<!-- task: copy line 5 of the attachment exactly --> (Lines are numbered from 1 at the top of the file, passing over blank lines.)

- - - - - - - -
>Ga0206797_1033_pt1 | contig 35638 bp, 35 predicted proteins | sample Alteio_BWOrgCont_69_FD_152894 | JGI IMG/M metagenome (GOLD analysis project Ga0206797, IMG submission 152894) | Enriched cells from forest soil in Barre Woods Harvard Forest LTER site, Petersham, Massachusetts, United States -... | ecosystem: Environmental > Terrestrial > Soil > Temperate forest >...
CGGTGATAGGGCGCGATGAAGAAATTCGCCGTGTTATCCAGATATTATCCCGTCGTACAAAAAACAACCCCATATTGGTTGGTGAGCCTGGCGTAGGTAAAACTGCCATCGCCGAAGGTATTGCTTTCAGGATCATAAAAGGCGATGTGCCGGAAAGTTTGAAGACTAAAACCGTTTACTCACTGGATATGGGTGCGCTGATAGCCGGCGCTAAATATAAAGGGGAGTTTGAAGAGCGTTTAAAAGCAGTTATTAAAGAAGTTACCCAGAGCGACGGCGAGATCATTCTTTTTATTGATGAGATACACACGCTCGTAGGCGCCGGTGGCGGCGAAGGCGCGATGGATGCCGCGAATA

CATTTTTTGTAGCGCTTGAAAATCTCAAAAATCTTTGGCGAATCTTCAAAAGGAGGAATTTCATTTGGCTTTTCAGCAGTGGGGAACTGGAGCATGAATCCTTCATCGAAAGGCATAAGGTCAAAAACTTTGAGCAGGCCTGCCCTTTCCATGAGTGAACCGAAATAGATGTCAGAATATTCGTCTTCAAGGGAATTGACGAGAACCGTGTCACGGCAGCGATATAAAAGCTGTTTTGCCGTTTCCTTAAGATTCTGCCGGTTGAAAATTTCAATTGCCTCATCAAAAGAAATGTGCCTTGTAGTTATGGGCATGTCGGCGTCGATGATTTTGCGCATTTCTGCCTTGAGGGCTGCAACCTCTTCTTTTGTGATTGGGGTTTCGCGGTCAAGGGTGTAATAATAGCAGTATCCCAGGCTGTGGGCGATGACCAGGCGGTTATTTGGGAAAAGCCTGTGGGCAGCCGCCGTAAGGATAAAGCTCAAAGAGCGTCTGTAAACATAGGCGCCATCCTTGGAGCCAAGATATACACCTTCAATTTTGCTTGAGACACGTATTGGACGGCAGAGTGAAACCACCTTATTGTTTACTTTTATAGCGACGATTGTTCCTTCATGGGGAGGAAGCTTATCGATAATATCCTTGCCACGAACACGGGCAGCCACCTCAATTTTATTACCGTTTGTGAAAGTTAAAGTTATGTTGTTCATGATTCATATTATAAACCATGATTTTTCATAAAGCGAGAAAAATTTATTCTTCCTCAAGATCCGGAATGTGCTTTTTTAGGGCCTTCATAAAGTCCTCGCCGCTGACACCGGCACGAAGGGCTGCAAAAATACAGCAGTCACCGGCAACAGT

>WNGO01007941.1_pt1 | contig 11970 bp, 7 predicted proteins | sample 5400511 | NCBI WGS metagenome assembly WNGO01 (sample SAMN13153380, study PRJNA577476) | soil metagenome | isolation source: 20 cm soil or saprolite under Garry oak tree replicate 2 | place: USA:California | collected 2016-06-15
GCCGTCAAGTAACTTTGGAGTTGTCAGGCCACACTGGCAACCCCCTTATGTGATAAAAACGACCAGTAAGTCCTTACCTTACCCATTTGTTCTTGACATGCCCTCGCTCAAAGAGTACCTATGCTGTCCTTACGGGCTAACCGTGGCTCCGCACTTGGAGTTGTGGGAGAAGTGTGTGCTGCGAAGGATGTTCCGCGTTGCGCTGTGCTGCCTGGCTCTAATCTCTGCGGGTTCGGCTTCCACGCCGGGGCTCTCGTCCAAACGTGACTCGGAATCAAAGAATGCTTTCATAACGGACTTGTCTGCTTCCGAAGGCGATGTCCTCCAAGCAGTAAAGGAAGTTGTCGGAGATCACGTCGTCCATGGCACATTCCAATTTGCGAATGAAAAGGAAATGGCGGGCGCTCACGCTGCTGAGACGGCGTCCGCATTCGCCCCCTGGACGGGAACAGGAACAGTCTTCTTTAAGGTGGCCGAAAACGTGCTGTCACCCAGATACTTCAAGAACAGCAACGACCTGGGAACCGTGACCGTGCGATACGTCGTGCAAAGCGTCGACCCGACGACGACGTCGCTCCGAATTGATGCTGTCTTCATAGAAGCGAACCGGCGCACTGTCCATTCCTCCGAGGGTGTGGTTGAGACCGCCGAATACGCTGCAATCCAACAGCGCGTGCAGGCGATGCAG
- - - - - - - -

GCCGTCAAGTAACTTTGGAGTTGTCAGGCCACACTGGCAACCCCCTTATGTGATAAAAACGACCAGTAAGTCCTTACCTTACCCATTTGTTCTTGACATGCCCTCGCTCAAAGAGTACCTATGCTGTCCTTACGGGCTAACCGTGGCTCCGCACTTGGAGTTGTGGGAGAAGTGTGTGCTGCGAAGGATGTTCCGCGTTGCGCTGTGCTGCCTGGCTCTAATCTCTGCGGGTTCGGCTTCCACGCCGGGGCTCTCGTCCAAACGTGACTCGGAATCAAAGAATGCTTTCATAACGGACTTGTCTGCTTCCGAAGGCGATGTCCTCCAAGCAGTAAAGGAAGTTGTCGGAGATCACGTCGTCCATGGCACATTCCAATTTGCGAATGAAAAGGAAATGGCGGGCGCTCACGCTGCTGAGACGGCGTCCGCATTCGCCCCCTGGACGGGAACAGGAACAGTCTTCTTTAAGGTGGCCGAAAACGTGCTGTCACCCAGATACTTCAAGAACAGCAACGACCTGGGAACCGTGACCGTGCGATACGTCGTGCAAAGCGTCGACCCGACGACGACGTCGCTCCGAATTGATGCTGTCTTCATAGAAGCGAACCGGCGCACTGTCCATTCCTCCGAGGGTGTGGTTGAGACCGCCGAATACGCTGCAATCCAACAGCGCGTGCAGGCGATGCAG